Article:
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afternoon Anglesey answer Batelier betimes called chamber church comes Council Coventry cozen Creed Deptford discourse drank Duck Lane Duke of Buckingham Duke of York eyes garden Gibson girl give glad gone hath hear heard Hewer home to dinner home to supper Impington James's King King's house King's playhouse Knepp Lady late letter Lord Anglesey Lord Arlington Lord Brouncker Lord Sandwich Lord Sandwich's Lord's day Mercer mightily pleased mighty merry Minnes morning Navy noon dined noon home o'clock Park Parliament Pepys play pleasure pretty Queen shewed Sir Thomas Sir Thomas Allen Sir Thomas Osborne staid Street supped talk Tangier tell Thence home Thence to White things thither Thomas Teddiman told took coach town trouble Unthanke's vexed walked water to White Westminster Hall White Hall wife and Deb wife to read woman Wren York's
Page 8 - But, Lord ! to see how this play of Sir Positive At-all in abuse of Sir Robert Howard do take, all the Duke's and every body's talk being of that, and telling more stories of him of the like nature, that it is now the town and country talk, and, they say, is most exactly true.
Page 18 - ... to the King's playhouse, where the doors were not then open ; but presently they did open ; and we in, and find many people already come in by private ways into the pit, it being the first day of Sir Charles Sedley's new play so long expected, " The Mulbery Garden ;" of whom, being so reputed a wit, all the world do expect great matters.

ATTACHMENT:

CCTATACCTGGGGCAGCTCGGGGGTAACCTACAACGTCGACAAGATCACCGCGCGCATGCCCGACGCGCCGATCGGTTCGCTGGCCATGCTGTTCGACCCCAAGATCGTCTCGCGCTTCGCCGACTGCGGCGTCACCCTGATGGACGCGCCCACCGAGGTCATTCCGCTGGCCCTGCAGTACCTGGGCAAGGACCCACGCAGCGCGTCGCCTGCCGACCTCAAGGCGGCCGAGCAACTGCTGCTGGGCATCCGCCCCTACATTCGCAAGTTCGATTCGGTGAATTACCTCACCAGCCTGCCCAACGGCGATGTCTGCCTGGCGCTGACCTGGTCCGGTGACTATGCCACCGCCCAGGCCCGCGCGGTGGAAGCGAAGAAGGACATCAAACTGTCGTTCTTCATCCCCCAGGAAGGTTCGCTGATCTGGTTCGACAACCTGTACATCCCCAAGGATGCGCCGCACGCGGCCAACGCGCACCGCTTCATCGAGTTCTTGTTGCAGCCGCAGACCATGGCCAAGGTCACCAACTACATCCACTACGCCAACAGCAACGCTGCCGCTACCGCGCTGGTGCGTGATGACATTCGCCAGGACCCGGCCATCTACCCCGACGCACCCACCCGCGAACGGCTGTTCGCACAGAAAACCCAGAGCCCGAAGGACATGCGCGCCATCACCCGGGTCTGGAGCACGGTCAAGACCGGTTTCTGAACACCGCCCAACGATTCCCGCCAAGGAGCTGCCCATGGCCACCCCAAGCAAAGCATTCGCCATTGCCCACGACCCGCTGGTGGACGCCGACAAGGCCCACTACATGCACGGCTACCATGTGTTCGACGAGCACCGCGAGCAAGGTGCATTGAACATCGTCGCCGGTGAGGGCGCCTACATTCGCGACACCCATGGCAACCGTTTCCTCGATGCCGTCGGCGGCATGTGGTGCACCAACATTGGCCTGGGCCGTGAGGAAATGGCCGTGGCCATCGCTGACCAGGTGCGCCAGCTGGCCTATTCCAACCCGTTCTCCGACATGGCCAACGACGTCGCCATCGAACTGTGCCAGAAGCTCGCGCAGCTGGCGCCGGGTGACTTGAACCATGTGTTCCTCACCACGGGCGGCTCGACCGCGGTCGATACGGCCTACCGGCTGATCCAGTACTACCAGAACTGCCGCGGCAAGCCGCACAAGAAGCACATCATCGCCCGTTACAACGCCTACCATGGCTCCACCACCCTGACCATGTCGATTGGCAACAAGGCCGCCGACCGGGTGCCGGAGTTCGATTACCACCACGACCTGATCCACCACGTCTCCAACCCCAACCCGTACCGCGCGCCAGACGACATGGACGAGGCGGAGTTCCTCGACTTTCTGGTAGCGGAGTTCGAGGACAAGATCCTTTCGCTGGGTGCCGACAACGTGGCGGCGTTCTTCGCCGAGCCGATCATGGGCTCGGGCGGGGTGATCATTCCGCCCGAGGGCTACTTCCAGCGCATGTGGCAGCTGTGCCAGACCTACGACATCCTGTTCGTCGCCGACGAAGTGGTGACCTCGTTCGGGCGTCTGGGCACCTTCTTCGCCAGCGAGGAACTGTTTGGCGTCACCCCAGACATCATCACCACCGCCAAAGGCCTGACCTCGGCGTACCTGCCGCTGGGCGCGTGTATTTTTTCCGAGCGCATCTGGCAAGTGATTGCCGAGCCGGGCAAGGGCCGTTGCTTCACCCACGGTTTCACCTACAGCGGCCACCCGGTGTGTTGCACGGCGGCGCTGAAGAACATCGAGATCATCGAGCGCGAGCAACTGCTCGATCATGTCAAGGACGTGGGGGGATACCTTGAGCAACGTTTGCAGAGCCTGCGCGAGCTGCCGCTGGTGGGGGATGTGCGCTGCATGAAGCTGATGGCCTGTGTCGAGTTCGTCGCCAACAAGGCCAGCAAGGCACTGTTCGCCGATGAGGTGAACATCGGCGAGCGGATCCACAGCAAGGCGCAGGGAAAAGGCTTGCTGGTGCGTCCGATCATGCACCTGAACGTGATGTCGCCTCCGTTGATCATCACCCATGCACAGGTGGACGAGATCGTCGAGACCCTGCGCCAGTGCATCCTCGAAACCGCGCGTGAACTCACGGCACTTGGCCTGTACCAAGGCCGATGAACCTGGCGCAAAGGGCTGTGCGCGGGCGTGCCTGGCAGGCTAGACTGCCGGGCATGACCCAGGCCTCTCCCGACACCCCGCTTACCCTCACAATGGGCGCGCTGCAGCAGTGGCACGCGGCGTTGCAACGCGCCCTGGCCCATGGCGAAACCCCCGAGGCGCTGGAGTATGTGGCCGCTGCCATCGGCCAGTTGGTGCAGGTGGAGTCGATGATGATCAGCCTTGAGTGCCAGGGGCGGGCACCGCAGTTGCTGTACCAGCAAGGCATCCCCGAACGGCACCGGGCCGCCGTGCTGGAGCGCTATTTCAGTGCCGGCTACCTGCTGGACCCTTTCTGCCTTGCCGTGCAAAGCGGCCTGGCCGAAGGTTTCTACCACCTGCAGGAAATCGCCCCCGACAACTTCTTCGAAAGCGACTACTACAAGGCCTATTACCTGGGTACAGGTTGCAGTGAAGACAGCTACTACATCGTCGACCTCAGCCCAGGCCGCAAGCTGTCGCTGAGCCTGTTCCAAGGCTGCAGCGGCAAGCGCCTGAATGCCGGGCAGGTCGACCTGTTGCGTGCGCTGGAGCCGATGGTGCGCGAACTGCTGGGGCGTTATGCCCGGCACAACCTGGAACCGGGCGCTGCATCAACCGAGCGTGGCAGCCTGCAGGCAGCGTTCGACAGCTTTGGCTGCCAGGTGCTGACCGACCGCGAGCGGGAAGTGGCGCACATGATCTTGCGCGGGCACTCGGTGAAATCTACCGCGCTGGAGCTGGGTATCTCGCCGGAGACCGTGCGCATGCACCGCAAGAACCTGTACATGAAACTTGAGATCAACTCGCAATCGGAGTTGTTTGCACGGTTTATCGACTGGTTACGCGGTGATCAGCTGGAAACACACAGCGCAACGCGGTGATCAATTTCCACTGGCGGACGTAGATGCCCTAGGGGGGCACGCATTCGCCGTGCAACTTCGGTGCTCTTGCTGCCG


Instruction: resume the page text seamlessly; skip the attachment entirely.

Page 32 - Bennet1 and her ladies ; and their dancing naked, and all the roguish things in the world. But, Lord ! what loose company was this, that I was in to-night, though full of wit ; and worth a man's being in for once, to know the nature of it, and their manner of talk, and lives.
Page 43 - But strange to see, when women and men here, that live all the seasons in these waters, cannot but be parboiled, and look like the creatures of the bath ! Carried away, wrapped in a sheet, and in a chair, home ; and there one after another thus carried, I staying above two hours in the water, home to bed, sweating for an hour ; and by and by, comes musick to play to me, extraordinary good as ever I heard at London almost, or anywhere : 5s.
Page 90 - To the Duke of York's playhouse, and saw " Hamlet," which we have not seen this year before, or more ; and mightily pleased with it, but, above all, with Betterton, the best part, I believe, that ever man acted.
Page 2 - York's playhouse, at a little past twelve, to get a good place in the pit against the new play, and there setting a poor man to keep m,y place, I out, and spent an hour at Martin's, ray bookseller's, and so back again, where I find the house quite full ; but I had my place...
Page 32 - Bennet and her ladies; and there dancing naked.' and all the roguish things in the world. But, Lord ! what loose company was this that I was in to-night! though full of wit; and worth a man's being in for once, — to know the nature of it, and their manner of talk and lives.
Page 22 - Bovey's a beauty, if some few agree To call him so ; the rest to that degree Affected are, that with their ears they see.
Page 112 - Truth exalted: in a short but sure testimony against all those religions, faiths, and worships, that have been formed and followed in the darkness of apostacy; and for that glorious light, which is now risen and shines forth in the life and doctrine of the despised Quakers, as the alone good old way of life and salvation.